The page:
It seems clear that the determined campaign to prevent healthcare-acquired MRSA within the NHS is paying substantial dividends. The financial year from April 2010 to March 2011 saw a reduction of 22% in reported cases of MRSA bacteraemia, and a 50% reduction against those reported for the year 2008/9.
That “determined campaign” has included pre-op assessments for elective patients and isolation for emergency admissions until their MRSA test results have been seen; improved cleaning of floors, toilets, and beds; requiring health professionals to wear short sleeves and no ties; to wash carefully before and after examining or treating patients, before and after touching potentially contaminated equipment or dressings, after bed-making and before handling food; frequent use of fast-acting antiseptic solutions such as hand wipes or gels; wearing disposable gloves for any contact with open wounds, handling needles, or inserting drips; and isolating patients known to be or suspected of MRSA infection.
The gaping hole in these defences has to do with families and friends who visit in-patients. At best, there is a wall-mounted gel dispenser at the entrance to the ward and a modest notice asking people to use it. Whether they do so or not appears to depend upon their seeing and understanding its importance and then on personal choice. In two one-week admissions as an in-patient in the past 18 months, I saw no evidence of insistence on visitor cleanliness or of any patient checking with his or her visitors that they had used the gel before entering the ward. Such apparent indifference is unacceptable.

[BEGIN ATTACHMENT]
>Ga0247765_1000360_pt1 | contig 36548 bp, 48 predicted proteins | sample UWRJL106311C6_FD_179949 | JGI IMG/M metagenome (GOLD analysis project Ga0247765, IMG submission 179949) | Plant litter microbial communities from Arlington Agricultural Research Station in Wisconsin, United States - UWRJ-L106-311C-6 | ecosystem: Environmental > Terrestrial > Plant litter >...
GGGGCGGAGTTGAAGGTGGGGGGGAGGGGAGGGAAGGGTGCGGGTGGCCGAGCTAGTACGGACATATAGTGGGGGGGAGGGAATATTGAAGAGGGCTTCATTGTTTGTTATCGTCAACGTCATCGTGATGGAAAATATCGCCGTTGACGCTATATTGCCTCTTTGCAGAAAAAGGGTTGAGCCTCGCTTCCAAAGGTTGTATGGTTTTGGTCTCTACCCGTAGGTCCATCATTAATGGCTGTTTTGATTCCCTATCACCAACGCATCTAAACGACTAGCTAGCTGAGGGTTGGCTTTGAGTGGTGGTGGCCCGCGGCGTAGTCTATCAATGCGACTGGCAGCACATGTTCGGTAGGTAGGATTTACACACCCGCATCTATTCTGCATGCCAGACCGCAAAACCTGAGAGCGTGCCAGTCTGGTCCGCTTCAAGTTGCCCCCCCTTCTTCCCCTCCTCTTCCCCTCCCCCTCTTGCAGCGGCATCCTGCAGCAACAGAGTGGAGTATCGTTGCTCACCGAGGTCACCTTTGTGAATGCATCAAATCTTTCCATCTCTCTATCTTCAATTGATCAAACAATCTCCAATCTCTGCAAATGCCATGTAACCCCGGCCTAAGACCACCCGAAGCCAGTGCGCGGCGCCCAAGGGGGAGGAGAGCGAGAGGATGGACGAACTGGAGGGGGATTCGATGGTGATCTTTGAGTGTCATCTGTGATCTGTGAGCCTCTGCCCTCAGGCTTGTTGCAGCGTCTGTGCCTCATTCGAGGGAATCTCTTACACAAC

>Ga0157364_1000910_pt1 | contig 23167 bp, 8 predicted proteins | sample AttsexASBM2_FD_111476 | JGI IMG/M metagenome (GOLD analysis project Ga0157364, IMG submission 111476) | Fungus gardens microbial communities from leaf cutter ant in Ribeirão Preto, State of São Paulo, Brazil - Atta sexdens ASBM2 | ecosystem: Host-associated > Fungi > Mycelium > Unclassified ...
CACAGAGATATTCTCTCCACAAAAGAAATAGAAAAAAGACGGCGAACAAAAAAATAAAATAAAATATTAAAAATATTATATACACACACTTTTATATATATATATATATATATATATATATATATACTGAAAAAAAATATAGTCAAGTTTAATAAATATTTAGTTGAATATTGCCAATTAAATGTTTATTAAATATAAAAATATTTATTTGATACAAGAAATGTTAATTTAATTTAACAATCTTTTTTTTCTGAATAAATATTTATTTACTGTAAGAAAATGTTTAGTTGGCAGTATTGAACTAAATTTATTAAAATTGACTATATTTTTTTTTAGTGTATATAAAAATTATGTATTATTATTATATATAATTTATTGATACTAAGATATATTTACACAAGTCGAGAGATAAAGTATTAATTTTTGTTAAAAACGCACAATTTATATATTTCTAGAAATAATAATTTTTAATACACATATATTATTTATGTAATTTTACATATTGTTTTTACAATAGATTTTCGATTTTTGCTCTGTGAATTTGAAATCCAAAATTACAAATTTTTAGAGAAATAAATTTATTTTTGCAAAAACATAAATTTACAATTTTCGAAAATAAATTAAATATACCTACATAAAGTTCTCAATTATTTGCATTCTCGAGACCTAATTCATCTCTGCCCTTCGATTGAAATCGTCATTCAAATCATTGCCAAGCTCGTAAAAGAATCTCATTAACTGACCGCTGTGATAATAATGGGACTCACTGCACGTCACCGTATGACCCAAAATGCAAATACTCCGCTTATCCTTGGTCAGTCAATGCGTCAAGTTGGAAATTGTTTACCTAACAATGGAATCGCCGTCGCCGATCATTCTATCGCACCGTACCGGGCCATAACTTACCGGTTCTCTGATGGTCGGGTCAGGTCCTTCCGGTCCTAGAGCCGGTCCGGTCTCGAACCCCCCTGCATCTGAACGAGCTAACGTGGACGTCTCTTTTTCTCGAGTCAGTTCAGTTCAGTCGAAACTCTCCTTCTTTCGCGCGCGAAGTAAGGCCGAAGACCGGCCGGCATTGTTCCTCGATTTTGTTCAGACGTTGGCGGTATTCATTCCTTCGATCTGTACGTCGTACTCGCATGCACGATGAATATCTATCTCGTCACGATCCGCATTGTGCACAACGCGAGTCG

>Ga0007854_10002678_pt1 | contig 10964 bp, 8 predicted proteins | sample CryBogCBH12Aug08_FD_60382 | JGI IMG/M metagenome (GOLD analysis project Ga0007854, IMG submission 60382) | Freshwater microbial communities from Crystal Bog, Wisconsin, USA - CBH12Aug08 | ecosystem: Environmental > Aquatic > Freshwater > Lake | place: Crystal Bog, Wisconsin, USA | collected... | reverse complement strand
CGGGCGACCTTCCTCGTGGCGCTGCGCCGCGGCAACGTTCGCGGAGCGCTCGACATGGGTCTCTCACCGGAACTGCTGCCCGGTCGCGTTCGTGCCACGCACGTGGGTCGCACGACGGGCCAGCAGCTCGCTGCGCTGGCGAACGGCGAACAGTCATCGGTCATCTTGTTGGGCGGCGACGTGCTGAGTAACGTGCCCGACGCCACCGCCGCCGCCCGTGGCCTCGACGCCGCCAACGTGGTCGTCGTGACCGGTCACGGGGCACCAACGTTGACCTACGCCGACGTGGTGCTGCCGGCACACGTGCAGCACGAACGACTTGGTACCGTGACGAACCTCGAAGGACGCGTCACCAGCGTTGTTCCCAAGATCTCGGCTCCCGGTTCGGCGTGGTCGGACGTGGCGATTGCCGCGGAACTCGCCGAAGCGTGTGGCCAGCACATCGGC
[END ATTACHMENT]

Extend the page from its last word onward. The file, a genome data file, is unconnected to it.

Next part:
It cannot be beyond the wit of hospital authorities to devise protocols to reduce to a minimum the risk of importation of MRSA by visitors. It could start with a prominent notice on the patient’s pre-admission papers or even an eye-catching separate leaflet – explaining the dangers of MRSA and the NHS’s determination to minimise the risk, and providing guidelines for visitors – as few as possible; that they must wash carefully before the visit, wear clean clothes, and use the gel when they arrive; that fruit and other gifts should be cleaned or washed; that visitors should avoid physical contact with patients as far as possible; and that neither staff nor patients should hesitate to ask visitors whether they have used the gel. Gel dispensers could be sited by the nurses stations with the staff briefed to insist on their use. And the staff could have the authority courteously to turn away visitors about whose cleanliness they have doubts.
On cruise boats on the Nile, where stomach upsets are endemic, no passenger may enter a dining room without first washing his or her hands with gel, and there is always a member of the crew by the door to ensure compliance. If they can do it, so can we – and we must.
Peter Lapsley is patient editor of the BMJ.